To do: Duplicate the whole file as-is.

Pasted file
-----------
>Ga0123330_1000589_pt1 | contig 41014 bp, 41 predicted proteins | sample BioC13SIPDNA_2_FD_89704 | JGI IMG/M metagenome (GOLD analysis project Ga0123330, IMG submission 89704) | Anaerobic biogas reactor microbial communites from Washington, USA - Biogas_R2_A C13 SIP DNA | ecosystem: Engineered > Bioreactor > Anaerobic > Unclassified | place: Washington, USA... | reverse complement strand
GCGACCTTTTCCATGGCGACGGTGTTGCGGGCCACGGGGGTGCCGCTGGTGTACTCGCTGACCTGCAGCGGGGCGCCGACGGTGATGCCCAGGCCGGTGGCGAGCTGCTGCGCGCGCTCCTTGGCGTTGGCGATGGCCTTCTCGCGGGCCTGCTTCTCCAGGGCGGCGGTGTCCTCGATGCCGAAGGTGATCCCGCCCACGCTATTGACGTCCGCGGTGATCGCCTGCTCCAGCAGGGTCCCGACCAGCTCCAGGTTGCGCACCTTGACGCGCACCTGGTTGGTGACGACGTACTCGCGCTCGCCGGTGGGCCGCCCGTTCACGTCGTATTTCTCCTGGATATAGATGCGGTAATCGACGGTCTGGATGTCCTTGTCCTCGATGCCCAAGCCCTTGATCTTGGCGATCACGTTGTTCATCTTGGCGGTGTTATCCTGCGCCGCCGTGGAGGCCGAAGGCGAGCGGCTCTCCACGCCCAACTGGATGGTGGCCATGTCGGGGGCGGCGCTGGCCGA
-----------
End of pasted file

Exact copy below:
>Ga0123330_1000589_pt1 | contig 41014 bp, 41 predicted proteins | sample BioC13SIPDNA_2_FD_89704 | JGI IMG/M metagenome (GOLD analysis project Ga0123330, IMG submission 89704) | Anaerobic biogas reactor microbial communites from Washington, USA - Biogas_R2_A C13 SIP DNA | ecosystem: Engineered > Bioreactor > Anaerobic > Unclassified | place: Washington, USA... | reverse complement strand
GCGACCTTTTCCATGGCGACGGTGTTGCGGGCCACGGGGGTGCCGCTGGTGTACTCGCTGACCTGCAGCGGGGCGCCGACGGTGATGCCCAGGCCGGTGGCGAGCTGCTGCGCGCGCTCCTTGGCGTTGGCGATGGCCTTCTCGCGGGCCTGCTTCTCCAGGGCGGCGGTGTCCTCGATGCCGAAGGTGATCCCGCCCACGCTATTGACGTCCGCGGTGATCGCCTGCTCCAGCAGGGTCCCGACCAGCTCCAGGTTGCGCACCTTGACGCGCACCTGGTTGGTGACGACGTACTCGCGCTCGCCGGTGGGCCGCCCGTTCACGTCGTATTTCTCCTGGATATAGATGCGGTAATCGACGGTCTGGATGTCCTTGTCCTCGATGCCCAAGCCCTTGATCTTGGCGATCACGTTGTTCATCTTGGCGGTGTTATCCTGCGCCGCCGTGGAGGCCGAAGGCGAGCGGCTCTCCACGCCCAACTGGATGGTGGCCATGTCGGGGGCGGCGCTGGCCGA